Making Adjustments For One Person

1Let’s say you’re leading worship and you’re about to wrap up a chorus, when you notice a guy who had been sitting on his hands for the whole song just start to stand up and put his hands in the air in worship. Is it OK to make an adjustment in your leading and extend the song just for that one person? Yes it is.

Why do you think you just happened to look out and see that guy about to stand up just at the same time you were about the stop the song? Do you think that when you prayed before the service that God would guide you that he actually heard you prayer? He’s answering it by directing your gaze to someone in the room who’s counting on your sensitive leadership.

It’s one thing to learn how to scan a room and read a large group. It’s another thing to look at individuals in your congregation, each of whom is dealing with a wide range of swirling emotions, pressures, physical ailments, fidgety kids and text messages all in the course of a 75 minute service. Your job isn’t just to aggregate all of these different people’s responses into one stream of input and then based on that one stream of input decide what the Holy Spirit is saying. Your job is also to have the presence of mind and sensitivity to adapt to individual promptings the Holy Spirit provides through directing you to look at a particular person.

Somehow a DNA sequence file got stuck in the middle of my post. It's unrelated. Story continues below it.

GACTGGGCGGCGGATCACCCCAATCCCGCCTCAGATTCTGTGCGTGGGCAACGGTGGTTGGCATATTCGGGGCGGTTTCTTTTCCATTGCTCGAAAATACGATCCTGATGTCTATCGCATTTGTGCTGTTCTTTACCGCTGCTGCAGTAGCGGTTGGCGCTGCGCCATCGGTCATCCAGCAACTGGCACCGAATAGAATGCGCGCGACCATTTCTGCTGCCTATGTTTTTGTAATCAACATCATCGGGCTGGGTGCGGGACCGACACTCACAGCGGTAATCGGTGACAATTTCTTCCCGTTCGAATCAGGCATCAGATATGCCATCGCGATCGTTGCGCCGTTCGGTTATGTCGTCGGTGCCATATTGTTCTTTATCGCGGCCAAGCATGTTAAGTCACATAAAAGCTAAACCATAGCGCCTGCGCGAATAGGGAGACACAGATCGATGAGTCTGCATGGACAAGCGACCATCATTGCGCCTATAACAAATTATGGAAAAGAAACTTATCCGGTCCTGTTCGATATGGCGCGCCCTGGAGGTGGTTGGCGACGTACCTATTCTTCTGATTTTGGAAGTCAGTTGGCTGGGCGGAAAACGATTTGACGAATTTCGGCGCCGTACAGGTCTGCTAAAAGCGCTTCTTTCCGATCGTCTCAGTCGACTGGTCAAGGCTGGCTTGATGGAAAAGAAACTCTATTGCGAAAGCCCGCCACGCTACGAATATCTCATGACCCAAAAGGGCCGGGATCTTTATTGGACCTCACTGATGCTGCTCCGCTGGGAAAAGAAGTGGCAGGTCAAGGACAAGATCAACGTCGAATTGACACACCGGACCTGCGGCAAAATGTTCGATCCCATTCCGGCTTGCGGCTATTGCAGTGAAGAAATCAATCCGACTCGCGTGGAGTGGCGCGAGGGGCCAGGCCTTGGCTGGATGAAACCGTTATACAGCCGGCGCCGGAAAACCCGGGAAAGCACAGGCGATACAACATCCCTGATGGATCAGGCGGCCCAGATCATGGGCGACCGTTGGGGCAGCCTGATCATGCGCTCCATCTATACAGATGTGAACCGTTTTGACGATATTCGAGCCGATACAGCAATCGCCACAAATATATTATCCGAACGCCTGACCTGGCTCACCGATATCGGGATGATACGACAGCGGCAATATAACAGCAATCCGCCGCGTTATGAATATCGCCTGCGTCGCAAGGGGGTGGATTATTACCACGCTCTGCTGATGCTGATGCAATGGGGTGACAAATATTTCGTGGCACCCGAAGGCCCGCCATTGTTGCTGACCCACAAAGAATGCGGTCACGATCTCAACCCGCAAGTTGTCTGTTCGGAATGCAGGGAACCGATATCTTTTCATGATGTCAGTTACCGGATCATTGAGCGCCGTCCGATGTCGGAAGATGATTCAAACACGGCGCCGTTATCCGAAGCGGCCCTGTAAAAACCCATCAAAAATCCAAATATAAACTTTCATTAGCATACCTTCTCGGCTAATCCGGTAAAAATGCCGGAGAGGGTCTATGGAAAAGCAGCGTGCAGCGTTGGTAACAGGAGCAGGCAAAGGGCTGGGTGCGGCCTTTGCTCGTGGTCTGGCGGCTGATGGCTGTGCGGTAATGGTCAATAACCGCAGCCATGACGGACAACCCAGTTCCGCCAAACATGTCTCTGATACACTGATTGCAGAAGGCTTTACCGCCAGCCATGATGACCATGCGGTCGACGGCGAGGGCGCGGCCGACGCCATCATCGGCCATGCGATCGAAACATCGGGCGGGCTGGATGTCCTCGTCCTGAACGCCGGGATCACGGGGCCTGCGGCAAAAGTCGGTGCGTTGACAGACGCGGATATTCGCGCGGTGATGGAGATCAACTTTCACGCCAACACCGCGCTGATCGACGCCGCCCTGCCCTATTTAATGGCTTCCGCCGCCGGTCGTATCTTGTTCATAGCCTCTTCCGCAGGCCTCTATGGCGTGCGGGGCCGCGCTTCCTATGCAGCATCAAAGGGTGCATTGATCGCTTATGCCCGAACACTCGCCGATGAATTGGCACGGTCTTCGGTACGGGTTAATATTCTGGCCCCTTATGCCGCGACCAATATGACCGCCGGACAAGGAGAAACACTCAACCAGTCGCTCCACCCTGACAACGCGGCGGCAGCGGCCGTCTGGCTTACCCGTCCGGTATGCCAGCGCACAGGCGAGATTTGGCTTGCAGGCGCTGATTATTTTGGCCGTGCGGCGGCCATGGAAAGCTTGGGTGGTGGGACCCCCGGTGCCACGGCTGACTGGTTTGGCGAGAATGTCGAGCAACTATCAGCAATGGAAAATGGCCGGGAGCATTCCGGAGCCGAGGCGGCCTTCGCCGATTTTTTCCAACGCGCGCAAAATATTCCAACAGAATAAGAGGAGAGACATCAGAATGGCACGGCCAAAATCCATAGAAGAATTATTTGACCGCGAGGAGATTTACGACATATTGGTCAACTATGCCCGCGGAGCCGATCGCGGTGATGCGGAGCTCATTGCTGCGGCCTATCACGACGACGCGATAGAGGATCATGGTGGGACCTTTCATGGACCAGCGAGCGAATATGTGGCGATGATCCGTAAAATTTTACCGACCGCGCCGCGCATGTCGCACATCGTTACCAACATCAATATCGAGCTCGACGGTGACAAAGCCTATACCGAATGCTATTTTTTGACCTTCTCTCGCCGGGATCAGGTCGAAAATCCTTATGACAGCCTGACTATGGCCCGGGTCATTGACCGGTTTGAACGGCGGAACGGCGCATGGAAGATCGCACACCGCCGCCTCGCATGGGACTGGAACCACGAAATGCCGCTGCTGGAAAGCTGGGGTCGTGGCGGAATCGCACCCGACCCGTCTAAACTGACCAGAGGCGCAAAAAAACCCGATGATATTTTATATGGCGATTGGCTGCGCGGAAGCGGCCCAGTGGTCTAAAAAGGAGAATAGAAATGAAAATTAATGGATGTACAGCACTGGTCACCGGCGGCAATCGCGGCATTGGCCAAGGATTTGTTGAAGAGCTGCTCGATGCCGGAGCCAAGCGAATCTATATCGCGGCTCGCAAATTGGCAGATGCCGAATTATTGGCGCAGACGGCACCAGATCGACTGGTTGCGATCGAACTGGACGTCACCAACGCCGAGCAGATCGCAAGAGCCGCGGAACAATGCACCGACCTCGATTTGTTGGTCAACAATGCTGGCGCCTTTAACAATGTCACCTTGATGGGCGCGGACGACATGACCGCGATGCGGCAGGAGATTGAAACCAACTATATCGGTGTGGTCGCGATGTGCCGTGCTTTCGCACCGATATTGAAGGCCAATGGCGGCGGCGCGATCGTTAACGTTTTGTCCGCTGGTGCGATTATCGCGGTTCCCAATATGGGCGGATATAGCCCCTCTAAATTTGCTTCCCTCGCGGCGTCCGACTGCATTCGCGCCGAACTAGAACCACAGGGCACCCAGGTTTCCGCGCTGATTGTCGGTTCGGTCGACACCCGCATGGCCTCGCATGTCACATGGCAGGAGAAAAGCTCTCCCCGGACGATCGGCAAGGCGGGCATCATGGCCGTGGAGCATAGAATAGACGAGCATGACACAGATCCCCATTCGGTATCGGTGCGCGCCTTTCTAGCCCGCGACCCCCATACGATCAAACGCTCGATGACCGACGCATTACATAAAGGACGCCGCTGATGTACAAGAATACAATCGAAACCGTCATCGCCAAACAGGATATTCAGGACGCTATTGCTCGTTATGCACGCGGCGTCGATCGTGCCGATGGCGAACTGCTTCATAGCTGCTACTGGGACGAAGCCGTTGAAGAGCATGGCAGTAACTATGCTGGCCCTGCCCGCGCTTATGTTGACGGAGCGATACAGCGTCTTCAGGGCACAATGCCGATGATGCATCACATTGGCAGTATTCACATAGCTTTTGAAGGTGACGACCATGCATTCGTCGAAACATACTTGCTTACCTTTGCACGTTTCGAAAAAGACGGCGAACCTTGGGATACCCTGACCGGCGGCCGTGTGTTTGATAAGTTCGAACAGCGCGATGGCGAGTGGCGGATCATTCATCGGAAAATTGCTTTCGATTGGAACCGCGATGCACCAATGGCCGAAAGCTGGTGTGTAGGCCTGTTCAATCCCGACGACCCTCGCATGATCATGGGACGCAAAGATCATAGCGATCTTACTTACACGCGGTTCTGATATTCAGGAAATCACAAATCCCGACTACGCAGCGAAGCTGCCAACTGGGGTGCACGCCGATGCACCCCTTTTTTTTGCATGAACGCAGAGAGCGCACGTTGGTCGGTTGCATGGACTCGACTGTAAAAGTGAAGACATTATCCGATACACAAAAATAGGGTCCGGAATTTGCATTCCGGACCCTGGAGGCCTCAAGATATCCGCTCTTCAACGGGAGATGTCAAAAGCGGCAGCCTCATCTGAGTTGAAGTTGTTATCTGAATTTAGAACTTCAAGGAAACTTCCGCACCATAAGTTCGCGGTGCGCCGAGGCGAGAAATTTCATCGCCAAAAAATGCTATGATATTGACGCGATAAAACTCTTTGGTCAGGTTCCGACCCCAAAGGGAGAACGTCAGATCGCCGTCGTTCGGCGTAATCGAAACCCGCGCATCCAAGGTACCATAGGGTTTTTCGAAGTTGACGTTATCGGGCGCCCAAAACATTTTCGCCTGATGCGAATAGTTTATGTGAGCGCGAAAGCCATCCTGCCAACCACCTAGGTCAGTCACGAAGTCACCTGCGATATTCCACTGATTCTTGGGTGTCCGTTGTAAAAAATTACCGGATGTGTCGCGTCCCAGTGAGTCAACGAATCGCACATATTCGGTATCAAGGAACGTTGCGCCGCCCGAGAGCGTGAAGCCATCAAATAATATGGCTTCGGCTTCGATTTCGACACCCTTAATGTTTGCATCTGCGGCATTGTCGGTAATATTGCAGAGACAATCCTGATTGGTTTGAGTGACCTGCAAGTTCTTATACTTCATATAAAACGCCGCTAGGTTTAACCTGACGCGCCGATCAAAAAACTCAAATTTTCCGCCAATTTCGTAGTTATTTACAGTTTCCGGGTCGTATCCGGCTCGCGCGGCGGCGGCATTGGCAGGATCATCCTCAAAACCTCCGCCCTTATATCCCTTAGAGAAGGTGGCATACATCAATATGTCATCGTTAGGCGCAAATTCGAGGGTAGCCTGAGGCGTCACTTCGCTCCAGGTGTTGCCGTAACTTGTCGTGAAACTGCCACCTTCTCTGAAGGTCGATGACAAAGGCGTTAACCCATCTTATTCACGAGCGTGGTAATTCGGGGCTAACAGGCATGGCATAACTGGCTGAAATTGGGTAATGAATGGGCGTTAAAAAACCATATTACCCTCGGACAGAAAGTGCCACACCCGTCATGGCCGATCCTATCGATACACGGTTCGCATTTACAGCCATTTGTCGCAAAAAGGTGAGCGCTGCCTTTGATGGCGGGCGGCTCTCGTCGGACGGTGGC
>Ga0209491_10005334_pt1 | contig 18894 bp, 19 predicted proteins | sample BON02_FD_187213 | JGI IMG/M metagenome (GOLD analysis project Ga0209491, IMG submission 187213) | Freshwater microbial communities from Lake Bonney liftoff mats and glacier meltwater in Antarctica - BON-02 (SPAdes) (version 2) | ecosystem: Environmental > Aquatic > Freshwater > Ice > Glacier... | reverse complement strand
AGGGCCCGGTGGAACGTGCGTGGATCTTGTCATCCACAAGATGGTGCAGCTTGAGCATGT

I find myself, when leading worship, expecting the Holy Spirit to give me direction in powerful, thunderous, unmistakeable ways. But he doesn’t often do that. More often, his direction comes through a gentle whisper, an impression that I know came from elsewhere, or a very down-to-earth source like a dude just about to stand up when I’m about to stop, or communion taking too long so I can’t get loud when I planned to, or a missing slide so I have to skip a verse, or a comment from a parking volunteer about a song he really wishes we’d sing again.

Be on the lookout, the next time you lead, for ways God might be sending you signals through one person in the congregation, or one situation you can’t look past. If you catch these simple signals, the result just might be you making some adjustments that end up serving the whole congregation better.

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